Many other curiosities abound in the show. One is a mamuli, a diamond-shaped ear ornament from the Sumba people in eastern Indonesia, given by the family of a groom as an heirloom to the family of his bride. The one in the show is decorated with seahorses at its base.
Hanging on a wall in the far end of the exhibit, are masks used for theatrical performances called topeng, tantalizing viewers with their twisted expressions. One of the masks, mounted on a pedestal, is gigantic in size and was used in funerary rites by the Batak people of northern Sumatra.
Another striking artifact is the naga morsarang, a medicine horn from the Toba Batak people. Replete with symbols from Batak mythology, it is carved out of a buffalo horn and wood by a village datu. A slender staff of about five feet and five inches, which the show describes as a “pure expression of Batak iconography,” stands next to it.
The datu uses these tools to carry out his duty as the village’s ritual expert: the former as his storage for potions used for healing and defense, and the latter as an aggressive magical weapon used against enemies. The description further explains that the latter only works through a magical substance called pukpuk.
Pukpuk, the datus’ guidebooks instruct, was created by kidnapping a child from a nearby village, raising them so that they would become loyal to the datu before killing them. The ashes were then applied to an object, creating a pangulubalang. The Batak people believed that through the spirit of the child, the object protects the village from illness, evil magic, and attack by enemies. A pangulubalang image from the 18th century stands next to the staff in the show.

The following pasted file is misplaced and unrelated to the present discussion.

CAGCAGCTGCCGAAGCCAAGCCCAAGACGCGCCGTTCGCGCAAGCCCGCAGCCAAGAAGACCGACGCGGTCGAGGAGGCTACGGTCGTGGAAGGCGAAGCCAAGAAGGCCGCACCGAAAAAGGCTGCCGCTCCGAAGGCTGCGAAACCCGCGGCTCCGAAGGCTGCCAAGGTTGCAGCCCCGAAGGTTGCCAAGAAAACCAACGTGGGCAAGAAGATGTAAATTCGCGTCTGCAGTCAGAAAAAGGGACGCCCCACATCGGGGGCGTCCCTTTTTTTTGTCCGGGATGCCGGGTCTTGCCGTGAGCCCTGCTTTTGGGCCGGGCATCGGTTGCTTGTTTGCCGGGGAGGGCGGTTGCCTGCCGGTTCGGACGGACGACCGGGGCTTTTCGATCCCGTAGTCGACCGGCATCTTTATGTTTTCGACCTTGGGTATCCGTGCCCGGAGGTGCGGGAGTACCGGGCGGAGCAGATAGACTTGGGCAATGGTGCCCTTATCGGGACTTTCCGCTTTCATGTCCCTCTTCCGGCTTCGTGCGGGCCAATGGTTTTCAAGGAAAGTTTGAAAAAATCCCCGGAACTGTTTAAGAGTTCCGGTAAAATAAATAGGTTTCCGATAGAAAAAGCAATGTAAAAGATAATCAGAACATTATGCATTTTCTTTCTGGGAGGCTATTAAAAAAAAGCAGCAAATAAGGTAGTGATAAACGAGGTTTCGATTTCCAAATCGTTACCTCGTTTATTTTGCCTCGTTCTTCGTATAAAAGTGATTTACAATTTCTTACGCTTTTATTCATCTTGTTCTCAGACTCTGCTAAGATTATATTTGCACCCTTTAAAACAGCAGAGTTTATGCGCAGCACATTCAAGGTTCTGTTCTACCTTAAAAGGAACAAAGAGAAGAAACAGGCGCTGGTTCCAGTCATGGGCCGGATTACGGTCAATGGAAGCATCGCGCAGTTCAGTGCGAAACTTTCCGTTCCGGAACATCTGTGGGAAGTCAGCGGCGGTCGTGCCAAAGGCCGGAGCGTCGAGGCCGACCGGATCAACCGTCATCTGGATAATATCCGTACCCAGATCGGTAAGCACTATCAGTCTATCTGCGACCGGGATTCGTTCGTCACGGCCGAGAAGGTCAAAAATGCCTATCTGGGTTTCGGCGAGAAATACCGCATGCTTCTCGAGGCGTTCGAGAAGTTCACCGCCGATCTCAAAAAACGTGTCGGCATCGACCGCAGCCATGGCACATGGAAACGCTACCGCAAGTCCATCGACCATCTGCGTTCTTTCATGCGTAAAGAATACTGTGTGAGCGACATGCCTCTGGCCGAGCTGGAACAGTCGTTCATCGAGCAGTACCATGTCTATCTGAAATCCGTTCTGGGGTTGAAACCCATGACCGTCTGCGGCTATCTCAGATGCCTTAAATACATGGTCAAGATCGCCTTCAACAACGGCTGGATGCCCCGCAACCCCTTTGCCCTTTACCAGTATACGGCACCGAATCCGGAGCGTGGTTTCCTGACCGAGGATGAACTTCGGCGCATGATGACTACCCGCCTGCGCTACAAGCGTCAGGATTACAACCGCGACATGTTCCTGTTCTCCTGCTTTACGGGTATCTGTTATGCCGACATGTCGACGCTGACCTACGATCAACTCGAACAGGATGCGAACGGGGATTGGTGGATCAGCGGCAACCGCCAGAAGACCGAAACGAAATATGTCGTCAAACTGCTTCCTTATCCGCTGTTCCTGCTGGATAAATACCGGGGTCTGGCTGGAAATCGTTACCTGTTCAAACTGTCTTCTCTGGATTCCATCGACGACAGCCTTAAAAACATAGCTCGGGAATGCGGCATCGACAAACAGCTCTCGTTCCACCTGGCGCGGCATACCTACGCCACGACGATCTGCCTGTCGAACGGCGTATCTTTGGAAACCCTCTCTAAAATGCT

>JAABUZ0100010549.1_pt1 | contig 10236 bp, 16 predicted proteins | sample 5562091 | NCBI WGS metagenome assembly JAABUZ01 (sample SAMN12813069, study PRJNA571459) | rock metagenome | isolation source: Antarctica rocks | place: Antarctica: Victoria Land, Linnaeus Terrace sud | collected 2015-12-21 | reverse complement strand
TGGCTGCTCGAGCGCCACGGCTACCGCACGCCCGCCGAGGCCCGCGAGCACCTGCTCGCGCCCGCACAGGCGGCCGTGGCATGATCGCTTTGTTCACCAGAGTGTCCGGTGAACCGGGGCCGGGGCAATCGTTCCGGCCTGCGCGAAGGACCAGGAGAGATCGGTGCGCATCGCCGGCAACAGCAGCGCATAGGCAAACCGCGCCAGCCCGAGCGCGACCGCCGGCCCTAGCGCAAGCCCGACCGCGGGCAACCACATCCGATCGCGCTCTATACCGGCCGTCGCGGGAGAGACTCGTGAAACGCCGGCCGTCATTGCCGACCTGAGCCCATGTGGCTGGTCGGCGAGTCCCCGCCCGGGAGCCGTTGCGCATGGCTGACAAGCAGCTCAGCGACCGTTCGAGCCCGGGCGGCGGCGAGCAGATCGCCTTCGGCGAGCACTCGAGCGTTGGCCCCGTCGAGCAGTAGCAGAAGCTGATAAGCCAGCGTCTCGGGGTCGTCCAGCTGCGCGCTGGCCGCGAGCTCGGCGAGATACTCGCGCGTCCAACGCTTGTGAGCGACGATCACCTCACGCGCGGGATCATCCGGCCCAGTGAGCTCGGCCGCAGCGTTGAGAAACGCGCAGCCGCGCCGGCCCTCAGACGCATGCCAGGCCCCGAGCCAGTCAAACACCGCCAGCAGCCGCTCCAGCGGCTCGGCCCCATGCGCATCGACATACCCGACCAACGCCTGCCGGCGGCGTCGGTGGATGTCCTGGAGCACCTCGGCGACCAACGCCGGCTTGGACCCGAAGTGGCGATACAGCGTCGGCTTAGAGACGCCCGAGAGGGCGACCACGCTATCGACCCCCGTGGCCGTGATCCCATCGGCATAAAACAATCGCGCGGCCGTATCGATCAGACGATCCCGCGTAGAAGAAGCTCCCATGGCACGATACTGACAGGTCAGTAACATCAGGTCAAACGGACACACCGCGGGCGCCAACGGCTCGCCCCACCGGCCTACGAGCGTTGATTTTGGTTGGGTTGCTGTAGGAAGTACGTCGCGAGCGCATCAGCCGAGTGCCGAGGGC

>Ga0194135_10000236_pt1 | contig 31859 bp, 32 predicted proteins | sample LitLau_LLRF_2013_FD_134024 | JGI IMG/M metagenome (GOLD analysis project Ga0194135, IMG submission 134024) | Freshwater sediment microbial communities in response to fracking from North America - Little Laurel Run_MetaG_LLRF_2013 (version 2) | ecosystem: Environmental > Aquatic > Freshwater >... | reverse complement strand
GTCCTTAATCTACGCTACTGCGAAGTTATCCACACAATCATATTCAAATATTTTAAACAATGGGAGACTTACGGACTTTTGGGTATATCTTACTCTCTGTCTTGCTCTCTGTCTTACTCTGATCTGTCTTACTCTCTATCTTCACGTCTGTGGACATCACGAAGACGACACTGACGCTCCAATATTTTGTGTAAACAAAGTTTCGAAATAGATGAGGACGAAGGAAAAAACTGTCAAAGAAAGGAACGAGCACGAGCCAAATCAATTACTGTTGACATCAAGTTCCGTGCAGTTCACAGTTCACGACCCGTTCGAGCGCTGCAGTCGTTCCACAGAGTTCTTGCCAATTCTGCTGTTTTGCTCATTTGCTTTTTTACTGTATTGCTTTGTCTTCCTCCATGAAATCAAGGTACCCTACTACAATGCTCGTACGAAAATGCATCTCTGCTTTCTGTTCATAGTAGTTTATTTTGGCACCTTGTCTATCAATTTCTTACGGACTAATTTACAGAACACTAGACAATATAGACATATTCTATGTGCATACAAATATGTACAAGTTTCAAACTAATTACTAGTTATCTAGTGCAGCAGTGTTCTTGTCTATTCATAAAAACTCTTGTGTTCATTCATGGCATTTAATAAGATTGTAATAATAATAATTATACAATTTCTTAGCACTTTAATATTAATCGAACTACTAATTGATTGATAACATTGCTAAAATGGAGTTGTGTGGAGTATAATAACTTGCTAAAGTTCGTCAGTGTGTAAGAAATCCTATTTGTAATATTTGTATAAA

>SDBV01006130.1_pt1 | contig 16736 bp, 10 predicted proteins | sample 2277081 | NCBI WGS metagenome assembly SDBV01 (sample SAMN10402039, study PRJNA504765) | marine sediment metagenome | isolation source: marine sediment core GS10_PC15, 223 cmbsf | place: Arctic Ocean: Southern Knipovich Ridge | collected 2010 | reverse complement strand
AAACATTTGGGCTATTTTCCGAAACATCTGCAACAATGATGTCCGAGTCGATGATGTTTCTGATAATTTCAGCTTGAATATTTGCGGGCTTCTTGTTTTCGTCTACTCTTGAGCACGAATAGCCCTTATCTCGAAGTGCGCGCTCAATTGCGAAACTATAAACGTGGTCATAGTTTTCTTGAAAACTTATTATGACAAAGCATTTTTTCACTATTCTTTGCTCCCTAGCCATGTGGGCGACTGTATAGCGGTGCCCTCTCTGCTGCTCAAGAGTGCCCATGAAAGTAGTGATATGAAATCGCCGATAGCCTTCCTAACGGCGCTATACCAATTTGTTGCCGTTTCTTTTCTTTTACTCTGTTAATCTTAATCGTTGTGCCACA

Rev. Fr. Gaspar Sigaya, O.P., the assistant to the prefect of libraries in the Miguel de Benavides Library, happened to be touring his students in the exhibition. When asked what he thought of the artifacts, he said it may only look “scary” for others but for Indonesians, it is their culture.
“It’s their way of life, and it’s important that we get to see and appreciate cultures other than ours, too,” Sigaya said.
It is the celebration of diversity that is at the heart of the exhibition.
“It’s impressive,” Agus Widjojo, Ambassador of the Republic of Indonesia to the Philippines, told The Flame.
“Only introducing one of the ethnic groups is just not sufficient enough to understand about Indonesia. And here, in this exhibition, the arts of the various groups are covered. I think it brings the peoples of the Philippines and Indonesia closer to one another,” he added.
The exhibition’s title, “Nusantara,” is an Old Javanese term that refers to the whole Indonesian archipelago. Indeed, the show introduces a panoramic view of a Philippine neighbor to Filipinos. It is not a mere display of a wealthy art collector’s cabinet of curiosities, but a door leading to the appreciation of a multifaceted nation, one that thrives through the difference and sameness of its peoples.
And yet it also illuminates, in the minds of Filipinos, dim rooms already familiar to them. After all, the word “nusantara” also refers to the whole Malay Archipelago, which includes the Philippines. Consider the objects long enough and you will see glimmers of Filipino culture seeping through. The wayang kulit, a traditional Indonesian shadow puppet made of leather, brings to mind the carillo shadow puppet tradition of the Tagalogs. The anthropomorphic statuettes all bear a semblance to the bulul of the Ifugao people, some of which may be seen on the mezzanine gallery. Both cultures share a deep regard for nature and community.
This perhaps is what makes the exhibition entrancing: what Filipino visitors are experiencing is a déjà vu in the Malay world. F – Eugene Lorenzo